London’s Early Modern Gardens and the Performance of Solitude

Ryan Roark


As London’s population grew in the sixteenth and seventeenth centuries, the city was populated also by urban gardens, which, like pastoral gardens, were associated with repose and solitary reflection. However, within the context of the city, gardens, both public and private, were understood to be places where a visitor was sure to be seen sooner or later, and visual privacy was in fact not likely. Portrayals of solitude in urban gardens in early modern printed images, horticulture manuals, and Restoration theater show that urban domestic gardens were uniquely urban liminal spaces which were neither interior nor exterior, not quite public but certainly not truly private. Urban garden space was conceived as a threshold between the body, the home, and the city—the site of contact between self and society, where one could imagine oneself performing for an audience. Thus the urban domestic garden was pivotal in a changing, urban, and increasingly performative modern sense of self.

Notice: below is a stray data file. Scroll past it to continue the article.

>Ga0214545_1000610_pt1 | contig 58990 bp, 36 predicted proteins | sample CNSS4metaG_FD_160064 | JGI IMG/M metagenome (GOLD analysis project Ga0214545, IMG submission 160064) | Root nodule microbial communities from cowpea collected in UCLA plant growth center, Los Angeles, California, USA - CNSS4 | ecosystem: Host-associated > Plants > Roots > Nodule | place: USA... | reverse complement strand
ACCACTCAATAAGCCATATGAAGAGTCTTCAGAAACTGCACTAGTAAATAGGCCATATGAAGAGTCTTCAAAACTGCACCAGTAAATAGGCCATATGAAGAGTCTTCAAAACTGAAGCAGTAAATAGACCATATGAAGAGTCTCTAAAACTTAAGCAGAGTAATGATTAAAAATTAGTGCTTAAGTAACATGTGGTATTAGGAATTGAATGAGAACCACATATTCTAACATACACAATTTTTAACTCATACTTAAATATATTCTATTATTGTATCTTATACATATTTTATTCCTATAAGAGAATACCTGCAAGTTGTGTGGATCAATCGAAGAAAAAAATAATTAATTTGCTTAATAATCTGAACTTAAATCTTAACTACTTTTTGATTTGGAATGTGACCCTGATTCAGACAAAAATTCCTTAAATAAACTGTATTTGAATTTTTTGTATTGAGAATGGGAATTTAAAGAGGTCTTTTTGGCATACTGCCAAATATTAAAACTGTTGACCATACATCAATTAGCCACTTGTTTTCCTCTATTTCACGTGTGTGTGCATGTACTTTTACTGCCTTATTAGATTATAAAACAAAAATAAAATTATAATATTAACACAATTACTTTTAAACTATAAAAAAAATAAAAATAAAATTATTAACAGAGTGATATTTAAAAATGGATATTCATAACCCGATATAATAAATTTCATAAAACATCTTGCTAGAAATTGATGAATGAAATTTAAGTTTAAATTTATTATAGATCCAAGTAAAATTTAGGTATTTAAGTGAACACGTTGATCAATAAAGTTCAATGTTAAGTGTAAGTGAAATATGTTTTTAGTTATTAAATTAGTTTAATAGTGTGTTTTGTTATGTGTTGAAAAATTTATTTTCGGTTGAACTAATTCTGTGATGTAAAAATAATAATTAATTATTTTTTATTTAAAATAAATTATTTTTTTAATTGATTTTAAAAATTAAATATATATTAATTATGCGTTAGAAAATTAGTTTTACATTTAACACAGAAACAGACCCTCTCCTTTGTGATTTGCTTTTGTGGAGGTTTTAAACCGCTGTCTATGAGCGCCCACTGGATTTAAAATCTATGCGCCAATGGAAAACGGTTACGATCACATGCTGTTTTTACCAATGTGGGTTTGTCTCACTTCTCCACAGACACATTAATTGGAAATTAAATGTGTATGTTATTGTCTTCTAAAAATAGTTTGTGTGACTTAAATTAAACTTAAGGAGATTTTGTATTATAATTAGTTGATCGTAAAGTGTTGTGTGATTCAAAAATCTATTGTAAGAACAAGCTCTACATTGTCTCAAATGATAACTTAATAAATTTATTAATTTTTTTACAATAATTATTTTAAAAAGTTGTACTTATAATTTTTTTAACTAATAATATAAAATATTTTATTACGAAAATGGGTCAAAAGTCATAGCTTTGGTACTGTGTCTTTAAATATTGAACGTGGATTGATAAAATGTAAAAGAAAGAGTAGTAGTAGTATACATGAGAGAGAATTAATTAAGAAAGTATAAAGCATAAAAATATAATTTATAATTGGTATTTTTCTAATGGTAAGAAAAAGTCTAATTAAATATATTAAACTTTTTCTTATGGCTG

gardens, urban space, domesticity, liminality, interiority

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